Strip bait is cutting the fillets off bait fish then making long strips to be used for bait. You can use mullets, bonito, squid or any other bait fish that can be filleted. Carefully trimming off the fillet close to the tail and leaving the tail on gives you an even better presentation.
Cut the fillet off the rib cage and leave the skin on the fillet. Now cut the fillet into long strips an inch wide or more, depending on your target species.
The strips are threaded onto a jig head or regular hook. When attaching the bait strip to the hook be sure to go through the tough skin or bone to prevent the strip from falling off. Fish will usually nibble on the strip before getting hooked so it must be attached solidly.
If you have large strips like mullet you can use a double-hook system which will create a long strip with 2 hooks protruding from it. Using a colorful jig head adds to the presentation.
Strip baits can be prepared and frozen in zip bags, ready for your next fishing trip. If you have the time, pre-rig them on jigs or hooks then lay them in a single layer in the bag and freeze.
Visit the IGFA to learn how to rig strip bait for catching swordfish.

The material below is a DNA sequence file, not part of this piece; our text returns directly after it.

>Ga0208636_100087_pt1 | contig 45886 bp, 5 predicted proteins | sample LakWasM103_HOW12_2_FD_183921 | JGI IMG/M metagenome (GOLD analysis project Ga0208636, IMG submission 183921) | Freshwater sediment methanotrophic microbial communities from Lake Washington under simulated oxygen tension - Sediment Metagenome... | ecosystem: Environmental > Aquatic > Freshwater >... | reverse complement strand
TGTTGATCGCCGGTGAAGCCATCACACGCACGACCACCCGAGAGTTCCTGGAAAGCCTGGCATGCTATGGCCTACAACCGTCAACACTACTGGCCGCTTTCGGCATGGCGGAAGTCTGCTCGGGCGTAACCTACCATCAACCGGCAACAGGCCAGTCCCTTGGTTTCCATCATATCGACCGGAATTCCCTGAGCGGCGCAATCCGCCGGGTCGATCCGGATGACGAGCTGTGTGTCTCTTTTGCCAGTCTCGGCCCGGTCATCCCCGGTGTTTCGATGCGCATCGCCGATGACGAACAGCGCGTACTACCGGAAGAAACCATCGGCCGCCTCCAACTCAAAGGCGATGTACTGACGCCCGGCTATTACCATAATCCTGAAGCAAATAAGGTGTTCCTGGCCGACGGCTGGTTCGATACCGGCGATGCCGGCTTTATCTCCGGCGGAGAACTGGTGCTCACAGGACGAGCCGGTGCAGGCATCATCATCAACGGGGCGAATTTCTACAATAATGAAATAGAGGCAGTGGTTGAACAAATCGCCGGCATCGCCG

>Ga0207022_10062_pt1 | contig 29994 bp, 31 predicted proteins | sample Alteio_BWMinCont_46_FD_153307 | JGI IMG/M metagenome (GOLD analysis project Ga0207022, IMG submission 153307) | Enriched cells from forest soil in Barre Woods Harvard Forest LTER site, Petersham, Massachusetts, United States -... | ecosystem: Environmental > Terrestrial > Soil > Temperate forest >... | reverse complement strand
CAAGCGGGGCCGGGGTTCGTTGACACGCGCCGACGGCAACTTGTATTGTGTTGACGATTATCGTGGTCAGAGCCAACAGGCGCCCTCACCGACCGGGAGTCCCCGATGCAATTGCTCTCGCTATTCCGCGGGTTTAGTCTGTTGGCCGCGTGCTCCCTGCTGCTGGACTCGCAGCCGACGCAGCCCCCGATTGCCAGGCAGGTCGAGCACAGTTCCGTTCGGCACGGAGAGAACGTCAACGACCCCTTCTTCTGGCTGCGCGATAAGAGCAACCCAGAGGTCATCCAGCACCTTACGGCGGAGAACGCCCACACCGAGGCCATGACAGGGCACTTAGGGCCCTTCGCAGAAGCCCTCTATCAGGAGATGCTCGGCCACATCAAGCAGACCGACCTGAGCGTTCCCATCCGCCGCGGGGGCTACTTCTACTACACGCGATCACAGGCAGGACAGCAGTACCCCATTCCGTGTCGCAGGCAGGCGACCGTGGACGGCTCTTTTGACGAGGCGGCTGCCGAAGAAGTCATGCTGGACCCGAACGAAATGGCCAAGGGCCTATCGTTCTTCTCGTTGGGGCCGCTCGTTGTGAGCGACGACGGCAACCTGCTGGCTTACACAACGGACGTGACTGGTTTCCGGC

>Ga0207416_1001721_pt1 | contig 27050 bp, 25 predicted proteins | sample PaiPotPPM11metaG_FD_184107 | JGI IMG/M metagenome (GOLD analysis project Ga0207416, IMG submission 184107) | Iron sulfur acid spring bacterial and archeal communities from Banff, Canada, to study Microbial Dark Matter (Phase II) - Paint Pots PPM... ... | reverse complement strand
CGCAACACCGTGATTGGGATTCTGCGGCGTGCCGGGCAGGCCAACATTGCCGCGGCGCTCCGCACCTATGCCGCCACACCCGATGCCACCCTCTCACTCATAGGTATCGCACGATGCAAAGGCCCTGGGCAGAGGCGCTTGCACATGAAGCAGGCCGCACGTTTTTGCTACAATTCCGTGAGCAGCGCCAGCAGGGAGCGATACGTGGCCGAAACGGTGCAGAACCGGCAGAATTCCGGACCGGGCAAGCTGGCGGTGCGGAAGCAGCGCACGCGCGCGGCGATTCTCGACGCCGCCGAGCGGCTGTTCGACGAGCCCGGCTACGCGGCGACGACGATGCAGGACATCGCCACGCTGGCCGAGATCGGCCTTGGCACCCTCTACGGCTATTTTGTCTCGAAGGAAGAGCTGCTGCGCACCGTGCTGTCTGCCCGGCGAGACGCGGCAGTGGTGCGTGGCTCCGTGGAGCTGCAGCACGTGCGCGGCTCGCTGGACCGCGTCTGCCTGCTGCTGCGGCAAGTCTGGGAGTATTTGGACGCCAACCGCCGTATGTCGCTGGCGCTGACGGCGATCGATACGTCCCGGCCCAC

Butterflying small bait fish using this method works best when you are fishing in an area with a current or slow trolling. Use mullet, blue runners, Spanish mackerel, lady fish or other small bait fish. This method can also be used when preparing small fish for a meal!
Large Fillet Rig
This is a large bonito fillet rigged minutes after it was caught and used to catch large fish like sharks while slow trolling offshore. Notice 3 large hooks are used and strong wire. First wire the front 2 hooks to the last hook then attach a wire to the end hook and make a loop on the other end to attach to your leader. Be sure your leader is very heavy duty line along with your main line if you plan to catch a big one!
Fish Head Rig
Using a large fish and pre-wired hooks, first hook the mouth through the lips then insert a wired hook on each side of the head. Then grasp the fish and cut the body off below the side hooks. Next score the head to release more scent and blood. This is a great rig for shark fishing. Use the cut off body for fillet rigs (see below) and the remaining carcass tied to a line, hung off the boat, as chum.
Fish Chumming with Live Bait
Fish chum attracts bait fish which in turn attracts larger fish. Chumming with bait fish is a great way to increase your fish catch.
Small bait fish can be cut and tossed into the water, a method called chunk chumming the water column.
Tying fish carcasses to a line and drifting them behind you boat is another great way to recycle your live bait and draw fish to you.
Learn all about Chumming.
Image: Bonito (Little Tunny) carcasses tied to a line